Happy holidays

December 13th, 2002 § Comments off § permalink

I’m off to England for a few weeks. Enjoy the holidays, everyone.


November 29th, 2002 § Comments off § permalink

I think I overdosed on pie.

Cold weather returns

October 14th, 2002 § Comments off § permalink

If anyone needs me, I’ll be curled up on my bed with a blanket, a book, and a hot cup of tea, listening to Kings of Convenience and smiling.

The D.C. whirlwind continues

September 29th, 2002 § Comments off § permalink

After mentioning how beautiful Washington, D.C. is, I saw a chart in the Washington Post showing that 16.7 percent of families who live in D.C. are below the poverty line–by far the highest in the region. Alexandria came in second at 6.8 percent. So clearly there’s quite a few parts of D.C. that aren’t so nice, but we’re focusing on the pretty parts.

The International Spy Museum isn’t as exciting as all the subway ads would imply, but it’s reasonably fun, and there’s plenty of cool espionage paraphernalia.

The National Building Museum is worth visiting just to see the building, which is remarkable. My friend Brian theorized that it was the result of someone’s attempt to see how many bricks he could put in one place. Don’t miss the interior; the Great Hall is a marvel of late 19th-century excess.

Capitol Mall is enormous, as is the Washington Monument, whose size can’t be appreciated except by walking up to the thing and trying to look up and see the top.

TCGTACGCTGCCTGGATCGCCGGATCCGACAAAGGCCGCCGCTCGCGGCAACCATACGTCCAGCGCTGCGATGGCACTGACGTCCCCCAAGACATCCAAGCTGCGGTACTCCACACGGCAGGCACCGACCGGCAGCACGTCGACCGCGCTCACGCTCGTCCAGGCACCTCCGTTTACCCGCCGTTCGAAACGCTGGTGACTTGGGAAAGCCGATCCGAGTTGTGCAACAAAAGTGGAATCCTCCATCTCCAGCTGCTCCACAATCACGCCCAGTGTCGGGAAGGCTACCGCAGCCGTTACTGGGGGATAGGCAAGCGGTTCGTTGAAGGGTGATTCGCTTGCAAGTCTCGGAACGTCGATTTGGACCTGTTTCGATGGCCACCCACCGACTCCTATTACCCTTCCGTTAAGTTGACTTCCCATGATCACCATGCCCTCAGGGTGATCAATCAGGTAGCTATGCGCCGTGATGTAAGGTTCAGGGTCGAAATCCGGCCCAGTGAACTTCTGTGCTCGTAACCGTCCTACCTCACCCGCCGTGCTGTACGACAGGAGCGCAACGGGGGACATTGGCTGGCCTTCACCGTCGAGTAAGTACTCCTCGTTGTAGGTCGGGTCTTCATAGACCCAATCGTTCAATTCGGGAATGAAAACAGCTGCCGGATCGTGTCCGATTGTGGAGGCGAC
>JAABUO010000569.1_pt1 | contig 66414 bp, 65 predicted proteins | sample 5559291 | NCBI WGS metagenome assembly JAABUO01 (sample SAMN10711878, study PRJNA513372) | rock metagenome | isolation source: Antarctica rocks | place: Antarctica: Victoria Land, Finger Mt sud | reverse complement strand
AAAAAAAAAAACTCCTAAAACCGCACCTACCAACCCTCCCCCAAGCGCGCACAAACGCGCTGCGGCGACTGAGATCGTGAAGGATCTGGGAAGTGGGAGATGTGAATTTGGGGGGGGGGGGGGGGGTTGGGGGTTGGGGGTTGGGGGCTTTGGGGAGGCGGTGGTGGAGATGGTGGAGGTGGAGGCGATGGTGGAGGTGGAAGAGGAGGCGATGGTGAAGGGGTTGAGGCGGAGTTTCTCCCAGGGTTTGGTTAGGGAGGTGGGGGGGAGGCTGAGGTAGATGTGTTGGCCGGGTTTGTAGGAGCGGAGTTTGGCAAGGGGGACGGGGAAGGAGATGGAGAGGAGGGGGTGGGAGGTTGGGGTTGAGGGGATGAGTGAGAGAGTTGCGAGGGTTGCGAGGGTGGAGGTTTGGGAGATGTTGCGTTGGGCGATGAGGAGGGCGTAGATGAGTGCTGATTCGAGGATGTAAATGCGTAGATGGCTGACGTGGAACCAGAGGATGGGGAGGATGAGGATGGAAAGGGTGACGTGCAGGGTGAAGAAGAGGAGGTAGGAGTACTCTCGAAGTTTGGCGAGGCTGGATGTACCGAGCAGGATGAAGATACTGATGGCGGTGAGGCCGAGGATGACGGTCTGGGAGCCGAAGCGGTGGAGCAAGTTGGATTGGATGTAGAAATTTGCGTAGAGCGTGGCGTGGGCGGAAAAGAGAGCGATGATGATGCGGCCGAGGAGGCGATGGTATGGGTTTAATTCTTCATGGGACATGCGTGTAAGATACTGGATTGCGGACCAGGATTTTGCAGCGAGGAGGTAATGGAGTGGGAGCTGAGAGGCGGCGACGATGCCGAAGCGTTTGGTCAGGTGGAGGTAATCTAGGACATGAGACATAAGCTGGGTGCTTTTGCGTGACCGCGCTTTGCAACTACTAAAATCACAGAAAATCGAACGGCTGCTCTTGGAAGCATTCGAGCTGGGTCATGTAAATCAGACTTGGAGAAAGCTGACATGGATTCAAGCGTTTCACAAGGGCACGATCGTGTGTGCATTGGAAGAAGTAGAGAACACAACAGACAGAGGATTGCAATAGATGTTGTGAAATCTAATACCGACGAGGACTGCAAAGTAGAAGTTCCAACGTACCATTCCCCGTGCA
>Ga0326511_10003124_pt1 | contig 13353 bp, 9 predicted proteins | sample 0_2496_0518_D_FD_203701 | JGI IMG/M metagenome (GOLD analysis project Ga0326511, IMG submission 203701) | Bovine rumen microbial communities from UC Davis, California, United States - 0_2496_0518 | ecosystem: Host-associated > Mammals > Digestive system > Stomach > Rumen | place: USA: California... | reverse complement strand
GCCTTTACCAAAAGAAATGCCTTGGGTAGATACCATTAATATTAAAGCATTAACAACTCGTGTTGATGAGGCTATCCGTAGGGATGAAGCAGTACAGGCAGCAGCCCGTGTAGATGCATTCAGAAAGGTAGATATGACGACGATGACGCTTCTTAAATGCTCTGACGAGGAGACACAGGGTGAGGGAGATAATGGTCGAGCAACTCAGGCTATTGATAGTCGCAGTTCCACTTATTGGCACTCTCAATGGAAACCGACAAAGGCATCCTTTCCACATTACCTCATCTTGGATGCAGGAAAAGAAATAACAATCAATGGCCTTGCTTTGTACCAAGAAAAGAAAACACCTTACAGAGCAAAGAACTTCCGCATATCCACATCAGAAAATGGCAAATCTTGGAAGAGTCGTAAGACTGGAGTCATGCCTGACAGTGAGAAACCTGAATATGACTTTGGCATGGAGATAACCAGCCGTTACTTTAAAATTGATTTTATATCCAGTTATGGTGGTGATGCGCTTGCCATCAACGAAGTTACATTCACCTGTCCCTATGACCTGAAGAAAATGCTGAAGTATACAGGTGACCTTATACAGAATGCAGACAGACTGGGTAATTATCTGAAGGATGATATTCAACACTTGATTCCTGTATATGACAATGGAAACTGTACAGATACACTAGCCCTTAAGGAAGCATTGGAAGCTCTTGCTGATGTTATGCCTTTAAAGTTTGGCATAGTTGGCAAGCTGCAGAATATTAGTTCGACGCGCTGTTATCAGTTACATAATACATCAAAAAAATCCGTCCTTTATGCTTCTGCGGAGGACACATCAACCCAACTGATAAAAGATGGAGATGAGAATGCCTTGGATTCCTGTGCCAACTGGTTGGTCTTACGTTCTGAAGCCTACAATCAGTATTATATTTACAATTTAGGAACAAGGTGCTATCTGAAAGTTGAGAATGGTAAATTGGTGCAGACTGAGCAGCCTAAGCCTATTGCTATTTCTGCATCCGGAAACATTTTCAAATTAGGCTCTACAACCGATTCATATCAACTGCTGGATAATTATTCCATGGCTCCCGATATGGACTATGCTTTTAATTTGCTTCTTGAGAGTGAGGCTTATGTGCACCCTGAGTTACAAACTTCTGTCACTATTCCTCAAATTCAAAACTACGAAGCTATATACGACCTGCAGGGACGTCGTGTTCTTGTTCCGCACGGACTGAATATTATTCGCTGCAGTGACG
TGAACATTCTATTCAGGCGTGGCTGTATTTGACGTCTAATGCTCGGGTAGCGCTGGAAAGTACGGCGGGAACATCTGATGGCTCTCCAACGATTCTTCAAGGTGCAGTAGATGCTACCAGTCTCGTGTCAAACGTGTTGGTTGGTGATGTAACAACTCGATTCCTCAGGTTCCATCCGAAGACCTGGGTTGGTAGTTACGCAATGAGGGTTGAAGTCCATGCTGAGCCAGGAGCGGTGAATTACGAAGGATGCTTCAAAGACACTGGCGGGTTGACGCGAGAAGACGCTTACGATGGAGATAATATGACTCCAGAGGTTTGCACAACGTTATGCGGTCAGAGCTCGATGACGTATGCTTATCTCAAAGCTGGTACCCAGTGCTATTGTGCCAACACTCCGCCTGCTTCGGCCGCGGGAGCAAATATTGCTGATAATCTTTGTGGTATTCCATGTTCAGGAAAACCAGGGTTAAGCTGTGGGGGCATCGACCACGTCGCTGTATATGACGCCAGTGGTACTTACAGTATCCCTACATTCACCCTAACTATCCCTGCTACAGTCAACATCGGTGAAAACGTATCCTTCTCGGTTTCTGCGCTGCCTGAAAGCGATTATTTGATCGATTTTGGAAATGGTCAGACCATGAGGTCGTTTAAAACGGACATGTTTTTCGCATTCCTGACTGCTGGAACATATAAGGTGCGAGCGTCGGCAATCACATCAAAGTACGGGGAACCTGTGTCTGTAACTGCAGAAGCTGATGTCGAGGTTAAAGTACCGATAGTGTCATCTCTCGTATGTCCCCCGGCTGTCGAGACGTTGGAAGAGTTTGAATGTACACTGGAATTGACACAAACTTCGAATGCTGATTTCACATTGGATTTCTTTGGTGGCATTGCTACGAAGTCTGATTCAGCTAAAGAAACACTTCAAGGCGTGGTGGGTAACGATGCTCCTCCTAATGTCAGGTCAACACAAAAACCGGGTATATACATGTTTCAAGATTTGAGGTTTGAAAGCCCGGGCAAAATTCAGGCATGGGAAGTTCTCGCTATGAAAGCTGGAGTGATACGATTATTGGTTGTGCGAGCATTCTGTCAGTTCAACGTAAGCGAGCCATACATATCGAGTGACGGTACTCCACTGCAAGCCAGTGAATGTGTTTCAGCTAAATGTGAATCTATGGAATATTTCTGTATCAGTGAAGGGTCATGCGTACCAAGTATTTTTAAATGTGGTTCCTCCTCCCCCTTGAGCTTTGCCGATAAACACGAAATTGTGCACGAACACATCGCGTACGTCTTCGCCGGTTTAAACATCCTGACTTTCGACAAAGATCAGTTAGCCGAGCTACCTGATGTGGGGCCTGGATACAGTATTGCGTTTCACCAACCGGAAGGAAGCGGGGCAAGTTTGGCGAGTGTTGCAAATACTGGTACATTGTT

Overheard outside the Department of the Treasury: “That’s not Jesus, that’s Alexander Hamilton!” (There’s a statue of him outside. The boy being corrected was about three years old.)

My legs are tired.

On the road

September 27th, 2002 § One comment § permalink

I’m on vacation for the next week and a half—Washington, D.C. this week and Boston next week—so don’t expect me to post much. (I’m not sure who I think would visit my site while I’m on vacation. Two-fifths of my readership is currently in the kitchen of the apartment I’m staying at, and another one-fifth is in the next room taking a nap.)

D.C. is flat-out gorgeous. There’s the classic old government buildings, of course, plus all the row houses on Capitol Hill. As my friends and I were leaving the Library of Congress, this is what popped into my head: “Brick, brick, colonnade / Around the corner law is made.” That made me giggle. I don’t think they noticed.

Redefining English

July 4th, 2002 § Comments off § permalink

My landlord, Jack, and his boyfriend are playing Scrabble in the living room. Jack just tried to pass off “ashored” as a real word. “The past tense of the adverb ‘ashore’ is ‘ashored,’” he insisted.

Scrabble makes liars of the most honest of men.

Gimme a head with hair

June 26th, 2002 § Comments off § permalink

In preparation for a potential new hairstyle, I bought a jar of something called “molding putty.” Can I just say how much that name frightens me? Putty is not for styling hair; it is for caulking, or silliness.